19. Further, the whole doctrine involves the view that mere execution by such a person, although unaccompanied by duress, or protest or obvious signs of misunderstanding or want of comprehension, is in itself no real proof of a true understanding mind in the executant. Evidence to establish such comprehension is most obviously found in proof that the deed was read over to the settlor and, where necessary, explained. If it is in a language which she does not understand, it must, of course, be translated, and it is to be remembered that the clearness of the meaning of the deed will suffer in tae process. The extent and character of the explanation required must depend on the circumstances. Length, intricacy, the number and complexity of the dispositions, or the unfamiliarity of the subject-matter, are all reasons for requiring an increased amount and efficiency of explanation. Thus a matter not likely to attract the attention of the executant in itself ought not to be relied on as binding, unless her attention has been directly drawn to it: Sham Koer v. Bah Koer (1002) L.R. 29 IndAp 132. So if the deed, as presented for execution, differs substantially, either by way of addition or of omission, from the scheme and details which the intending settlor has previously laid down, the discrepancy ought to be clearly pointed out and its nature and effect should be fully described, unless, which must be rare, the difference is so obvious that even a person in the settlor's position must perceive and appreciate it for herself. If the description and explanation have been partial or erroneous, or have not been given at all, the question will then arise, as it arises where there has been no independent legal advice, whether, if proper information tad been given, it would have affected the mind of the executant in completing the deed. On the other hand, the doctrine cannot be pushed so far as to demand the impossible. The mere declaration by the settlor, subsequently made, that she had not understood what she was doing obviously is not in itself conclusive. It must be a question whether, having regard to the proved personality of the settlor, the nature of the settlement, the circumstances under which it was executed, and the whole history of the parties, it is reasonably established that the deed executed was the free and intelligent act of the settlor or not. If the answer is in the affirmative, those relying on the deed have discharged the onus which rests upon them. Of course fraud, duress and actual undue influence are separate matters.
20. In the present case it is quite clear that certain matters were not brought to the appellant's notice before the deed was executed, or at all, Not only was a second mutawalli with an additional salary introduced into the draft which was executed, but it made no provision for the Settlor's desires as to the maintenance and repair of the mosque in Ahmedpur and as to the various religious ceremonies mentioned by her to Jamal-ud-din, beyond including them among the objects on which the mutawallis might expend the wakf funds, if and so far as they thought proper. As the deed stands, the mutawallis could decline to continue any of the special pious observances which the appellant desired to continue, and could leave her to maintain them herself out of her diminished income and to die in the knowledge that, with her, these objects would have no one left to care for them.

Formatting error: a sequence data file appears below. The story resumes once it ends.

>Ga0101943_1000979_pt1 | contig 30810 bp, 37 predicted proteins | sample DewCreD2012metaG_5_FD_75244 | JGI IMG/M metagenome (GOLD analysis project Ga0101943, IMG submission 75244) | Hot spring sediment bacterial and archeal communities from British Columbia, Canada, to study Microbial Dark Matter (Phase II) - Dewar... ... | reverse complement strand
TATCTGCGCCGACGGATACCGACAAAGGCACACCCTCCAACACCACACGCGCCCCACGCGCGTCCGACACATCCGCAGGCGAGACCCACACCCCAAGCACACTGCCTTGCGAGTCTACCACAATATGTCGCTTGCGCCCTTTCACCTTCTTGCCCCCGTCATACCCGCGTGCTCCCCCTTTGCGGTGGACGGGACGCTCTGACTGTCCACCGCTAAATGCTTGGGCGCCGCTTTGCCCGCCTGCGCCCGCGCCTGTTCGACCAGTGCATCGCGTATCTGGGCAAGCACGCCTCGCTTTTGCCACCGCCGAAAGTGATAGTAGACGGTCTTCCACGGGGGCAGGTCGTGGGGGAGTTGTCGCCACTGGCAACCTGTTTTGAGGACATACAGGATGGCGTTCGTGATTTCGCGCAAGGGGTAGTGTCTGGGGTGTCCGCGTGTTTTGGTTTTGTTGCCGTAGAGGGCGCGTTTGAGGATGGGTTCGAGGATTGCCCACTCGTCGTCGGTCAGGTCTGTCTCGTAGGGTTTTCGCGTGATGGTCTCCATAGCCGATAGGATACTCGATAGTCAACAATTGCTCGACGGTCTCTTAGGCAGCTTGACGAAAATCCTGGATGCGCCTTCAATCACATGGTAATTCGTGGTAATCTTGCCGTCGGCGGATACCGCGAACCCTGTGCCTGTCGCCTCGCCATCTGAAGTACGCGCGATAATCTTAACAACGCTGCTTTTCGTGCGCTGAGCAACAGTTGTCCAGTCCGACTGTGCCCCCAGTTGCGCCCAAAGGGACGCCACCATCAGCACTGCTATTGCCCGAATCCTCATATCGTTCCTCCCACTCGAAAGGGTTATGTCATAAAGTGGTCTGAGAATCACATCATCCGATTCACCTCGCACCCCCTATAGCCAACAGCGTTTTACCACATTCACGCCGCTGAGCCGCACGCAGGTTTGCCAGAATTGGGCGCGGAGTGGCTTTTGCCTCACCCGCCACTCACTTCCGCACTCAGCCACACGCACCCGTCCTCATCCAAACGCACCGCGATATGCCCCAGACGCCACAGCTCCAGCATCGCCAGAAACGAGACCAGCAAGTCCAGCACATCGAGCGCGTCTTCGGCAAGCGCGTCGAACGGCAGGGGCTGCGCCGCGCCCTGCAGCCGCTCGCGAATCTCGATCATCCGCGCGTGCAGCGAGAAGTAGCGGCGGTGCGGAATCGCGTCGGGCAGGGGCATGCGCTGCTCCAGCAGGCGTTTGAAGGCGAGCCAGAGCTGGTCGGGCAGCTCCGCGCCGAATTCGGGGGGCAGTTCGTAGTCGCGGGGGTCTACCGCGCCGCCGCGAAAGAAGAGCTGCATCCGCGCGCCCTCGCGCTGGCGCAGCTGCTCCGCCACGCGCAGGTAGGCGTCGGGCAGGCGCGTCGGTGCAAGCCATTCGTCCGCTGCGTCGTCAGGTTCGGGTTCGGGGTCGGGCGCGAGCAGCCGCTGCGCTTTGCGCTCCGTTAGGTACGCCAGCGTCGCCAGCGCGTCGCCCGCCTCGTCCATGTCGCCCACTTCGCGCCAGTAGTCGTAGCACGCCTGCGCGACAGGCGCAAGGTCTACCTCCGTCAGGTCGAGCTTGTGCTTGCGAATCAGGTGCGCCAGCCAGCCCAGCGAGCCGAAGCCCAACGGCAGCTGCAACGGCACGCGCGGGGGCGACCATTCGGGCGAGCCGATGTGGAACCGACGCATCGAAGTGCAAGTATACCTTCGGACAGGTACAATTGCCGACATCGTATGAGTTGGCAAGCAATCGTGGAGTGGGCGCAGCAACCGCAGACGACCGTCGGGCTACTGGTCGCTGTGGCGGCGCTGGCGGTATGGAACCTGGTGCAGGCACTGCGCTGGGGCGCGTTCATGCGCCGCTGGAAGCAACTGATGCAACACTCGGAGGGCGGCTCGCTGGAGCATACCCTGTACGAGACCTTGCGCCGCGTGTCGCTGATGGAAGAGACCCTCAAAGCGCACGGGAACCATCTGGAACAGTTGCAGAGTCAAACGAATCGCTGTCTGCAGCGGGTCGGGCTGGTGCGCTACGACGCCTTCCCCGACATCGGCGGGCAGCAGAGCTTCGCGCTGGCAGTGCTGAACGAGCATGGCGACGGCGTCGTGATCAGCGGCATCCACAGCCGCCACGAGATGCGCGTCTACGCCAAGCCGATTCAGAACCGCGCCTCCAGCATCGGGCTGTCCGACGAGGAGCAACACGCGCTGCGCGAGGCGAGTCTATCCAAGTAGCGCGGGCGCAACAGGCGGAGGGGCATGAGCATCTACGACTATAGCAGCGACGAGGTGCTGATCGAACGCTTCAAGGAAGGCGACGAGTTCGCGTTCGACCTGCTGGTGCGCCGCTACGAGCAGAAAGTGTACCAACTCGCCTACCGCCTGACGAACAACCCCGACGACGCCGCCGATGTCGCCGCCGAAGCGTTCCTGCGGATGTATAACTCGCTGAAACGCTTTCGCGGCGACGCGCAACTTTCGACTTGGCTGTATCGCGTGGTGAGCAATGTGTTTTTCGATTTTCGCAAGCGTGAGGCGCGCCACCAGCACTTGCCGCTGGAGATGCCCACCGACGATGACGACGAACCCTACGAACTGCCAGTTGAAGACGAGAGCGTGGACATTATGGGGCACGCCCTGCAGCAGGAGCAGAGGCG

21. Their lordships cannot regard these matters as insignificant or such as the plaintiff could reasonably be supposed not to insist upon. She was a woman of property, who had lived all her married life in her own family-house, hard by, as it would seem, to the mosque erected by her relations. Here had been a lonely and restricted existence. Karim-ud-din, as a husband, was in many respects a very disappointing person. His own means were small, and for many years his official duties caused him to reside at a distance. She was herself piously disposed, and it was eminently natural in such a woman under such circumstances that she should attach importance to the instructions, which she gave to her husband through Jamal-ud-din. Her piety may well have manifested herself primarily in her case for the mosque, which her family had founded, and for the celebration of the observances to which she herself had diligently attended. If she had really appreciated that in none of these cases was that perpetual continuance assured which was evidently dear to her mind, their lordships are far from being, satisfied that she would have patiently submitted to disappointment and have accepted intelligently and without a word the surrender of her own preferences to the discretion of the muta. wallis. The only prudent and probable conclusion is that, as the words were read over to her, she failed, very naturally, to observe the change. She would hear mention of the mosque and of nearly all the ceremonies by name, and would easily miss the difference between the inclusion of these objects in the powers of the mutawallis and the prescription of these objects as obligatory charities to be maintained by the mutawallis in any event. They are confirmed in this view by observing that, until a late stage in the argument before the Board, this precise discrepancy between the first draft of the wakfnama and its ultimata form had not attracted the attention of anybody, either in the Courts 'below or on this appeal. No doubt, where so many other points were in contest, this one might well pass unobserved, but this circumstance only makes it the more likely that the appellant could not herself detect what has, in fact, inluded the vigilance of counsel and judges during two protracted hearings. It is not proved when or by whom the original draft was remodelled. There is no evidence that Wazir-ud-din so much as knew that the appellant had given any particular instructions before the scheme was put into writing, and he could not draw the appel'ant's special attention to something that he never knew. Upon the story told by the respondents' witnesses there never was any chance that those, who explained the deed, should point out these matters, and it is certainly not enough to say that, if the appellant cared about them, she should herself have asked about them, especially as the form of the deed was such as might well have misled her into taking it for a provision of all that she desired. From this point of view the appellant's subsequent action does not assist the respondents. Registration and mutation were promptly asked for by those interested in supporting the deed, and the plaintiff herself attended the proceedings without protest. These circumstances are in themselves very favourable to the respondents' case, but the registering officer, who says he read and explained the deed to her, knew as little of the above-mentioned discrepancies as did Wazir-ud-din, and the appellant's answers are quite consistent with her being in ignorance of a change, of which no one had informed her. As the respondents have to bear the onus of bringing home to her mind the actual import of the deed, they cannot rely on the fact that the appellant's own evidence is untrustworthy, for it is by the evidence of their own witnesses alone that this defect is established, and by that evidence they must stand. The conclusion that they have failed to discharge the burthen of proof is one arrived at not out of any consideration for this lady in particular, but in defence of those strict rules which have been laid down for the protection of the defenceless in India, and it is a matter of obligation upon their lordshipa to be strict and unwavering about it. They will accordingly humbly advise His Majesty that the appeal should be allowed, and that the decree passed by the learned Subordinate Judge should be restored with costs here and in both Courts below.